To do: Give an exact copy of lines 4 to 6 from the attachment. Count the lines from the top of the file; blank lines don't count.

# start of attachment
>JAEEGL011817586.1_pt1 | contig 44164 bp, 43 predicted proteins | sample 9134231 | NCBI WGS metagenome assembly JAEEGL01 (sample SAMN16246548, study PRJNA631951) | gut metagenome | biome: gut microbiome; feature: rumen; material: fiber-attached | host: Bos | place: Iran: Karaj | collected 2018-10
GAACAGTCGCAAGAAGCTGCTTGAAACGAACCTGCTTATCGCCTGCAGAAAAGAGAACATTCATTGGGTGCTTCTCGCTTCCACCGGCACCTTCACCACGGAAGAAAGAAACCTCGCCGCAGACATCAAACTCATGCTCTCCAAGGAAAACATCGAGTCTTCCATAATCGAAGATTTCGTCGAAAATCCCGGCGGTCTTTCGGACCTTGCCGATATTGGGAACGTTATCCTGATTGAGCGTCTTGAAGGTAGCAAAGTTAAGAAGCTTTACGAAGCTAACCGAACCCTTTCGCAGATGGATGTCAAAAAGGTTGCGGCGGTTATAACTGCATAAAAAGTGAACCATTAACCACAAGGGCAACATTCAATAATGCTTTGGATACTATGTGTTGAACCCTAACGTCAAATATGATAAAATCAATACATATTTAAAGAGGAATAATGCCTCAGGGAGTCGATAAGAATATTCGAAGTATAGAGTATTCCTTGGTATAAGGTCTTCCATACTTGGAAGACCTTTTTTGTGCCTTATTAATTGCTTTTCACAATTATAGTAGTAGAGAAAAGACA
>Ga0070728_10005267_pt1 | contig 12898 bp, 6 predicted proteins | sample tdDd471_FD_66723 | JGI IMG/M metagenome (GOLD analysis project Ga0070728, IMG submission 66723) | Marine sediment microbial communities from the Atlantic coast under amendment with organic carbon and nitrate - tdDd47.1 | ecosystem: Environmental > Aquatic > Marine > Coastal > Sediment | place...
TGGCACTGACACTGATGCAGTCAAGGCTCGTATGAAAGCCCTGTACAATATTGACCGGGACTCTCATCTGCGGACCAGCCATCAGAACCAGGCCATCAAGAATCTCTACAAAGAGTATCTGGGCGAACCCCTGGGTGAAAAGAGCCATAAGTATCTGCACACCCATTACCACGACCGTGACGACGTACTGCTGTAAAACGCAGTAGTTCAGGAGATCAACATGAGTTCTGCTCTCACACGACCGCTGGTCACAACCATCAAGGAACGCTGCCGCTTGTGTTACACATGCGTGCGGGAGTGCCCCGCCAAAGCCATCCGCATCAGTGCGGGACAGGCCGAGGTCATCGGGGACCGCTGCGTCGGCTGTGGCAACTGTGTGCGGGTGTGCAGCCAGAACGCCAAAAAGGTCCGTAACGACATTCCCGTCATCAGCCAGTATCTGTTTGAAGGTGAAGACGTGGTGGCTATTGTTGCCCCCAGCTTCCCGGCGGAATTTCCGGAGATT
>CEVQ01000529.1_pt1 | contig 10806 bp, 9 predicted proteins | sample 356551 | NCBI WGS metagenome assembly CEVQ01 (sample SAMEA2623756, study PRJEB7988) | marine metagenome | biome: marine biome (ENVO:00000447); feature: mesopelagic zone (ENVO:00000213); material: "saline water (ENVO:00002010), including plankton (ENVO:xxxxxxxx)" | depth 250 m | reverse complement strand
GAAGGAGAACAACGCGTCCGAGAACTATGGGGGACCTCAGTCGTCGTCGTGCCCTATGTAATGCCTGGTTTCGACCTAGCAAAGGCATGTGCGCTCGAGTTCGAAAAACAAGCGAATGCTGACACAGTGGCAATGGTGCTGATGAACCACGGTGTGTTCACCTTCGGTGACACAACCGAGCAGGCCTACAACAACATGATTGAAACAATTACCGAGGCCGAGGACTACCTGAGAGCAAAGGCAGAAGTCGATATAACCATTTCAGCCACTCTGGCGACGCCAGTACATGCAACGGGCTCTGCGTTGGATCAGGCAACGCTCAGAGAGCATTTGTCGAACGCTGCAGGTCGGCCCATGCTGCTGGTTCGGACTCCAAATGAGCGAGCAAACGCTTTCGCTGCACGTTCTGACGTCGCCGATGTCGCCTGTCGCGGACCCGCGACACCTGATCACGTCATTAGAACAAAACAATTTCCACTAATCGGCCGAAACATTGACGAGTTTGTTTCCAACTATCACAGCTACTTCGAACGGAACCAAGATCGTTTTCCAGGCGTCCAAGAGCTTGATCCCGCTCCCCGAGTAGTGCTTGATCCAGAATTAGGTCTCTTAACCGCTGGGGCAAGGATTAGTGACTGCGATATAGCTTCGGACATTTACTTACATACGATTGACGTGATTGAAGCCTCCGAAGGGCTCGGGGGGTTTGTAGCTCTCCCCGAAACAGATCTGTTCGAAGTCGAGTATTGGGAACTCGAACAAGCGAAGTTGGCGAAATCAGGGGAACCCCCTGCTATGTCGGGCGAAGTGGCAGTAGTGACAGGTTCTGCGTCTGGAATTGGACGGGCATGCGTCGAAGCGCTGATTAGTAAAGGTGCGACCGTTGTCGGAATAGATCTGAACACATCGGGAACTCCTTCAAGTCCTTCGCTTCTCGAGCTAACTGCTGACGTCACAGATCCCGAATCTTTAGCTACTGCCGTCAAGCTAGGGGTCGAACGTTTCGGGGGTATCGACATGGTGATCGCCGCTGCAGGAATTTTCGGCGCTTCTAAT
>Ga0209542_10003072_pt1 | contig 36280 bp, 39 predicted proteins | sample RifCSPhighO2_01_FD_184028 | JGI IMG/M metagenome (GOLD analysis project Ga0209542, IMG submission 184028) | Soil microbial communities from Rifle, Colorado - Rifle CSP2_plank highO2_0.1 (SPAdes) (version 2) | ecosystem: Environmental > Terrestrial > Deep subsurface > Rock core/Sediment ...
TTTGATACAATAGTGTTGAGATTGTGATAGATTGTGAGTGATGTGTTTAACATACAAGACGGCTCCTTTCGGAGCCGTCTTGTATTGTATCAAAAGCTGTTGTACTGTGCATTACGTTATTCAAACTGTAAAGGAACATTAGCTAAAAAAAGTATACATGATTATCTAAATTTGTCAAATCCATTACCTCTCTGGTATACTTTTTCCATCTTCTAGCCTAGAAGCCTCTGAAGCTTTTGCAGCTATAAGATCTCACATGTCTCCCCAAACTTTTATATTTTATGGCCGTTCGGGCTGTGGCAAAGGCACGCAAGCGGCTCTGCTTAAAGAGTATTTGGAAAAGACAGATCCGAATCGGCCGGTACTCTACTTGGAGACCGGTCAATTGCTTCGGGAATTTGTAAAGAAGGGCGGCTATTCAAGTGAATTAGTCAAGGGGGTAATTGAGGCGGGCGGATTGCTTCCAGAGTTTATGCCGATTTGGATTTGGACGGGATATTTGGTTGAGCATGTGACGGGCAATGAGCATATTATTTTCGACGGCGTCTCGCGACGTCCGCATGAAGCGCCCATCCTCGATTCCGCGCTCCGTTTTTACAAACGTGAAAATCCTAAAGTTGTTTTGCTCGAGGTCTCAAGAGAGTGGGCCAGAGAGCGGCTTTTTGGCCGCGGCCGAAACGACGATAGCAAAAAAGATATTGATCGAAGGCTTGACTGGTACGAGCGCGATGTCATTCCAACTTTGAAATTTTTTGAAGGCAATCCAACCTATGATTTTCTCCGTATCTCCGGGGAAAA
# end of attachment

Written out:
TGGCACTGACACTGATGCAGTCAAGGCTCGTATGAAAGCCCTGTACAATATTGACCGGGACTCTCATCTGCGGACCAGCCATCAGAACCAGGCCATCAAGAATCTCTACAAAGAGTATCTGGGCGAACCCCTGGGTGAAAAGAGCCATAAGTATCTGCACACCCATTACCACGACCGTGACGACGTACTGCTGTAAAACGCAGTAGTTCAGGAGATCAACATGAGTTCTGCTCTCACACGACCGCTGGTCACAACCATCAAGGAACGCTGCCGCTTGTGTTACACATGCGTGCGGGAGTGCCCCGCCAAAGCCATCCGCATCAGTGCGGGACAGGCCGAGGTCATCGGGGACCGCTGCGTCGGCTGTGGCAACTGTGTGCGGGTGTGCAGCCAGAACGCCAAAAAGGTCCGTAACGACATTCCCGTCATCAGCCAGTATCTGTTTGAAGGTGAAGACGTGGTGGCTATTGTTGCCCCCAGCTTCCCGGCGGAATTTCCGGAGATT
>CEVQ01000529.1_pt1 | contig 10806 bp, 9 predicted proteins | sample 356551 | NCBI WGS metagenome assembly CEVQ01 (sample SAMEA2623756, study PRJEB7988) | marine metagenome | biome: marine biome (ENVO:00000447); feature: mesopelagic zone (ENVO:00000213); material: "saline water (ENVO:00002010), including plankton (ENVO:xxxxxxxx)" | depth 250 m | reverse complement strand
GAAGGAGAACAACGCGTCCGAGAACTATGGGGGACCTCAGTCGTCGTCGTGCCCTATGTAATGCCTGGTTTCGACCTAGCAAAGGCATGTGCGCTCGAGTTCGAAAAACAAGCGAATGCTGACACAGTGGCAATGGTGCTGATGAACCACGGTGTGTTCACCTTCGGTGACACAACCGAGCAGGCCTACAACAACATGATTGAAACAATTACCGAGGCCGAGGACTACCTGAGAGCAAAGGCAGAAGTCGATATAACCATTTCAGCCACTCTGGCGACGCCAGTACATGCAACGGGCTCTGCGTTGGATCAGGCAACGCTCAGAGAGCATTTGTCGAACGCTGCAGGTCGGCCCATGCTGCTGGTTCGGACTCCAAATGAGCGAGCAAACGCTTTCGCTGCACGTTCTGACGTCGCCGATGTCGCCTGTCGCGGACCCGCGACACCTGATCACGTCATTAGAACAAAACAATTTCCACTAATCGGCCGAAACATTGACGAGTTTGTTTCCAACTATCACAGCTACTTCGAACGGAACCAAGATCGTTTTCCAGGCGTCCAAGAGCTTGATCCCGCTCCCCGAGTAGTGCTTGATCCAGAATTAGGTCTCTTAACCGCTGGGGCAAGGATTAGTGACTGCGATATAGCTTCGGACATTTACTTACATACGATTGACGTGATTGAAGCCTCCGAAGGGCTCGGGGGGTTTGTAGCTCTCCCCGAAACAGATCTGTTCGAAGTCGAGTATTGGGAACTCGAACAAGCGAAGTTGGCGAAATCAGGGGAACCCCCTGCTATGTCGGGCGAAGTGGCAGTAGTGACAGGTTCTGCGTCTGGAATTGGACGGGCATGCGTCGAAGCGCTGATTAGTAAAGGTGCGACCGTTGTCGGAATAGATCTGAACACATCGGGAACTCCTTCAAGTCCTTCGCTTCTCGAGCTAACTGCTGACGTCACAGATCCCGAATCTTTAGCTACTGCCGTCAAGCTAGGGGTCGAACGTTTCGGGGGTATCGACATGGTGATCGCCGCTGCAGGAATTTTCGGCGCTTCTAAT